Europe has had a shock and it needed it. The sovereign debt crisis coming at a time of global slowdown has created a storm of anxiety and brought home as nothing else could the fact that economic fundamentals cannot be ignored. Does this storm mean that the euro will collapse? No. Does it mean that Europe will decline? No, quite the opposite. Because of this shock, Europe will reach a point of greater internal fiscal discipline and economic efficiency.
Europe, taken as a whole, is already the largest economy in the world and its dominance will increase. The current headlines are deceptive. Everybody is currently worried about debt. Europe is in debt to the tune of 80% of one year's GDP. That is not good. Many economists think that 40% is healthy and Brussels rules call for 30%. However, the USA is 100% and Japan is much higher. In terms of debt, Europe is healthier than its main rivals.
People are worried about the possibility that a member state might default on its sovereign debt. They should be worried, but it is not going to happen. These worries will enable the imposition of more central control. Nobody will like it, but bit by bit it is now inevitable because the alternative is unthinkably worse. This will make Europe more centralised and more efficient. Britain will pretend to stand aloof from all this but it will conform - in fact it already has done and has been one of the first to do so. As William Haigh said while he was running the government a week ago while the PM was on holiday, Britain has taken the necessary steps and now looks to other countries (Italy, Spain, Greece, Ireland) to do likewise, and they will.
Europe is still a confederacy rather than a federation and with this comes distinctive characteristics. Because it is a herd with no acknowledged leader, it behaves the way that herds do. It is prone to bunch together and even stampede when danger is around, as now. When the sun shines and the grass is rich, it loses cohesion and individuals wander off, sometimes into dangerous territory, which is what happened before the sub-prime crisis hit the world economy. However, herds have been one of nature's most successful inventions. A herd of buffalo is match for any number of solitary big cats.
It is still a confederacy because it is difficult to get individual countries to give up elements of sovereignty. Populist politicians can always gain ground by opposing such moves. However, the logic of the situation is that centralisation will happen inevitably whether it is publically recognised or not. The political institutions will lag behind the reality. Other means will be found. There has been recent concern that the European Central Bank has been adopting a role that goes well beyond its original remit. Well, yes, it would, wouldn't it? It is one of the powerful central institutions. There will be central power and if politicians will not pick it up, bankers and others will. Later people will wake up to what is happening and then there may be some democratization. In fact, already, the European parliament is starting to become more assertive.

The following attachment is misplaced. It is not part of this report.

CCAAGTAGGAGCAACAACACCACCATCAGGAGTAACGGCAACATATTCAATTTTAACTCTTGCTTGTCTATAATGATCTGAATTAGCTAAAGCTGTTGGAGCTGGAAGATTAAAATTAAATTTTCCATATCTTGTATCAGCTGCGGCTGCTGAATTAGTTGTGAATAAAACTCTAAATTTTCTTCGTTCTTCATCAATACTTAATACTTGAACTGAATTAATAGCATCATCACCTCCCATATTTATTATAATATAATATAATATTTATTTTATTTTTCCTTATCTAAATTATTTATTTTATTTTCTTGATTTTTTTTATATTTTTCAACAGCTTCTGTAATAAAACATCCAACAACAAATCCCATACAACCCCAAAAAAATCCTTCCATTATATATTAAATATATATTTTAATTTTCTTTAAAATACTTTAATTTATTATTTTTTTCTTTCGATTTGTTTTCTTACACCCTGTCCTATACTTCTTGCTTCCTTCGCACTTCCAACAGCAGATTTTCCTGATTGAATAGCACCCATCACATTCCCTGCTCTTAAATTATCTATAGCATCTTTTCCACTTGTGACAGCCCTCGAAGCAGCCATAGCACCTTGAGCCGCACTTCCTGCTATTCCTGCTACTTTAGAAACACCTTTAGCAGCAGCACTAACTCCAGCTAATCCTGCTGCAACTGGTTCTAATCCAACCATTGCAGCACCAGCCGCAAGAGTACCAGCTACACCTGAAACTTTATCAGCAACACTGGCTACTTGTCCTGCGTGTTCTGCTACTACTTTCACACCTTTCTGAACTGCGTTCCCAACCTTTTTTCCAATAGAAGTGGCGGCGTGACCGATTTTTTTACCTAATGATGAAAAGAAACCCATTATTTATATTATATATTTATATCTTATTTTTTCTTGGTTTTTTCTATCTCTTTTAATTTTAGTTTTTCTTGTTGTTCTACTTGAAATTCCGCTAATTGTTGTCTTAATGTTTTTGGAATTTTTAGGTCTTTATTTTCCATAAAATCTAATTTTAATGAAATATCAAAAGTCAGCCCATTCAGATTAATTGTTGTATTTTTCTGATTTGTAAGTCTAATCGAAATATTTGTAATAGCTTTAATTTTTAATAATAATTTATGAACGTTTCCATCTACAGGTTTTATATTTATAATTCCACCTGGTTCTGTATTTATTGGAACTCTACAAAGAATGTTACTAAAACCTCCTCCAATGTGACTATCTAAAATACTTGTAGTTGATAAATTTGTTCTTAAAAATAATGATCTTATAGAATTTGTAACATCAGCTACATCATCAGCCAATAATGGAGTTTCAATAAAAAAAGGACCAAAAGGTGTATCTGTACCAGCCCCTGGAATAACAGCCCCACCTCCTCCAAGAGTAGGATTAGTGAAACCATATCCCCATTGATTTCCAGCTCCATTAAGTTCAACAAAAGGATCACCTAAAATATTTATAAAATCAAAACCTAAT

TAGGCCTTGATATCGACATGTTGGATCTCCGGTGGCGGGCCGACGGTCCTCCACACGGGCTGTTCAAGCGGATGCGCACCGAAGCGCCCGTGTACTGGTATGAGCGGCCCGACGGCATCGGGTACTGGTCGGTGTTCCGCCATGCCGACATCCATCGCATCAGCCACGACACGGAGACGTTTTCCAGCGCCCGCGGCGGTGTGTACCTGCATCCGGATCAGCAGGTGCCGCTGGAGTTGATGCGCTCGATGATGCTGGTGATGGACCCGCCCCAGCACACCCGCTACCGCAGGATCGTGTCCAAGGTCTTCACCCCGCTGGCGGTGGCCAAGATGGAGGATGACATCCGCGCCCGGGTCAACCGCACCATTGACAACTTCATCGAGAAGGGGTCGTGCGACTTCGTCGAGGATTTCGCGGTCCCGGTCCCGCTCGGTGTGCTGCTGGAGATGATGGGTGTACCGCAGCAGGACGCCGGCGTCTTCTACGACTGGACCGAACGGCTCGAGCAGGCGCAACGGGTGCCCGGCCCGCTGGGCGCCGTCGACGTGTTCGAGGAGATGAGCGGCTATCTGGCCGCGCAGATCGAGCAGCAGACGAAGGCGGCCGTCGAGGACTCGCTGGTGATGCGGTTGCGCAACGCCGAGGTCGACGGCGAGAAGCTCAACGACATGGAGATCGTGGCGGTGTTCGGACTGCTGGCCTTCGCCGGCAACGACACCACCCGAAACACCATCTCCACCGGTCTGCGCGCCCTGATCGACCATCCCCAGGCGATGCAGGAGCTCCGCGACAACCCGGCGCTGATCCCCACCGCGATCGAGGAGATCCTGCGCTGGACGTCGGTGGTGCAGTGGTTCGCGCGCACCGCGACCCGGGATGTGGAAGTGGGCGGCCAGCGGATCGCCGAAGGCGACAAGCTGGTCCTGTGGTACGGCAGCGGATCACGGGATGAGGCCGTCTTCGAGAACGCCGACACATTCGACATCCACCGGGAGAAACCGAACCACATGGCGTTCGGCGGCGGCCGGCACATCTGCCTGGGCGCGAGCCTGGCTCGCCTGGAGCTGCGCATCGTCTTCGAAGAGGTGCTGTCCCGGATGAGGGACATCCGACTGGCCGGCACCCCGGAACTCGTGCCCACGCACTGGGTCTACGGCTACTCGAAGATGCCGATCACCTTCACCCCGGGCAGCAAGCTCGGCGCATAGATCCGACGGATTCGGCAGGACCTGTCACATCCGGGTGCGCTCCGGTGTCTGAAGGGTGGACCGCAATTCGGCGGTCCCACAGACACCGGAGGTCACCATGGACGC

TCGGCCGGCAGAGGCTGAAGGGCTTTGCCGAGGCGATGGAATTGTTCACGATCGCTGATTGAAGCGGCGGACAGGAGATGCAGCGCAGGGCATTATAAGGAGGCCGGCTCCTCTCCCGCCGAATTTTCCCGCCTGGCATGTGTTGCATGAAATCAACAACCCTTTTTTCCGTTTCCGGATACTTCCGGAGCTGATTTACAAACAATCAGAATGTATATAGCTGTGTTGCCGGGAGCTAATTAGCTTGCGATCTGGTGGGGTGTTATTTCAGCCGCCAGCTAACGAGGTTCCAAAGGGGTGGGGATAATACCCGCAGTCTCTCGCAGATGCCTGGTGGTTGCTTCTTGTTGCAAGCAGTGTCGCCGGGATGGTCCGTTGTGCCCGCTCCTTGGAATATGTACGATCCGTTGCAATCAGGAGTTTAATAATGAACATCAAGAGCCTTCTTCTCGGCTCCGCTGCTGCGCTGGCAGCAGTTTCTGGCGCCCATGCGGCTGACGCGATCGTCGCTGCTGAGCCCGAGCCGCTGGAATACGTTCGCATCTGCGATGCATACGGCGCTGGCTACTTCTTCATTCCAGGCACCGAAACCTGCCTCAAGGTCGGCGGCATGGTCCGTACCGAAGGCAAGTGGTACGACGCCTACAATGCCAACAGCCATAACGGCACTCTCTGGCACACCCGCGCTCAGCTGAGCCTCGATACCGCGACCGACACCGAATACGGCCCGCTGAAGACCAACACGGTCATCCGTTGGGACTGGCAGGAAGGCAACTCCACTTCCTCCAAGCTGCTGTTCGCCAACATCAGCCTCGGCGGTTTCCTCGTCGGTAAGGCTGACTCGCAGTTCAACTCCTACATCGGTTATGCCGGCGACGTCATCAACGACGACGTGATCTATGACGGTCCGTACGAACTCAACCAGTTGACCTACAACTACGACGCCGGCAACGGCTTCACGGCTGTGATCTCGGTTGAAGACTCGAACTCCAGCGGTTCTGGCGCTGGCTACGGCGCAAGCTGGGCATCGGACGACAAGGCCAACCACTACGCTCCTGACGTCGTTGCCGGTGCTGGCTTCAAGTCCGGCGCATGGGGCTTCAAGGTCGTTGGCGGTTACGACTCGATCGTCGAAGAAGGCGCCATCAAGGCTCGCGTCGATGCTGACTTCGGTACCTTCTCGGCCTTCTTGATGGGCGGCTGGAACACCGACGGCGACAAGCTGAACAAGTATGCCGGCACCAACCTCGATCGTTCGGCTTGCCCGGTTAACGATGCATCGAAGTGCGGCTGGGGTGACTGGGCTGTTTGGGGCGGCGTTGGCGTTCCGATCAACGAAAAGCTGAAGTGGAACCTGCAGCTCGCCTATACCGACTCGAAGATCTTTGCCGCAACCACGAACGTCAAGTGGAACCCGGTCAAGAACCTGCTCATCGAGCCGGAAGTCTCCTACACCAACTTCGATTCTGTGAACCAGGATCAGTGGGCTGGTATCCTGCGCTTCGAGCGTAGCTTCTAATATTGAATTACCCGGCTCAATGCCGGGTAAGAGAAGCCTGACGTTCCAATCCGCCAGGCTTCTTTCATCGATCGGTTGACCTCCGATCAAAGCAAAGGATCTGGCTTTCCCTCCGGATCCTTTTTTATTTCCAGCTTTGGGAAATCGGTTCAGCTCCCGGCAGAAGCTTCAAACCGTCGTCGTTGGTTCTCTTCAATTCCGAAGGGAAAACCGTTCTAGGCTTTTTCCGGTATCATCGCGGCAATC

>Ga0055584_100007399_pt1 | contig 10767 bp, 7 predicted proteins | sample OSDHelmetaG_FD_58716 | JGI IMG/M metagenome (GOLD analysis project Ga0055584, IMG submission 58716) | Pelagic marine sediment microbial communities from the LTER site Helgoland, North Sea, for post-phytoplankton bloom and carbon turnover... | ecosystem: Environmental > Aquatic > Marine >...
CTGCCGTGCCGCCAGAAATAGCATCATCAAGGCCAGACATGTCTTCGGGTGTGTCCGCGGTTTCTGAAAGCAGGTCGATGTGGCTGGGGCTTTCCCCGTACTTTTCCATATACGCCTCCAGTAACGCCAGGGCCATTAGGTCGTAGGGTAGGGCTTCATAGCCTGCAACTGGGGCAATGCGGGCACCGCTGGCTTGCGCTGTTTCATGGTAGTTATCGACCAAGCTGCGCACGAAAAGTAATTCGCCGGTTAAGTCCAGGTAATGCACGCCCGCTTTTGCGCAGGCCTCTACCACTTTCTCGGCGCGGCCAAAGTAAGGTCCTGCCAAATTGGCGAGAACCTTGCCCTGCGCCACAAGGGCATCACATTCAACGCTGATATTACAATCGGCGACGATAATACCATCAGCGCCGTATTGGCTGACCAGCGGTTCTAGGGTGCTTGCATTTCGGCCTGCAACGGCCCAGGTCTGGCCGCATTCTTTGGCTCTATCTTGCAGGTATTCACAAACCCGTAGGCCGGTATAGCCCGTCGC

The thing that makes all this difficult to read is that there are few personalities. Chancellor Merkel is the nearest thing to a leader and Jean-Claude Trichet has played a key role in many of the recent moves, but these figures do not have the prominence in the public eye that a president of the United States has. Europe is wonderfully Byzantine and while those who like simplicity may lament this, it is really one of its strengths. The coming budget round in Europe will be hard fought, complicated, involve innumerable deals and temporary alliances and will be easy for newspapers to poke fun at. Nonetheless, things will happen. All this complexity distracts attention from what is happening at a more fundamental level and that may well be a good thing.
Europe is growing in strength, is becoming more cohesive and more integrated. More and more European citizens spend substantial amounts of their lives in European countries they were not born in. I do. Economies are becoming more interdependent. Large amounts are being invested in infrastructure binding the continent together with high speed roads, rail links and airports. Europe's home market is much bigger than that of the USA or Japan. Furthermore, Europe has untold riches of historically accumulated cultural riches. The diversity of the continent is now generating creativity rather than war and that has been the great - truly great - achievement of the past few decades.
The political institutions are evolving more slowly than the reality on the ground but this is not bad. It is natural. Application of purist principles at a political level is not necessarily so wonderful. America's democracy is currently gtridlocked by its own checks and balances. Europe muddles through and a certain amount of clouding of the waters enables the economic fundamentals to operate. Europe is stronger then you think and will emerge as the leading superpower in due course.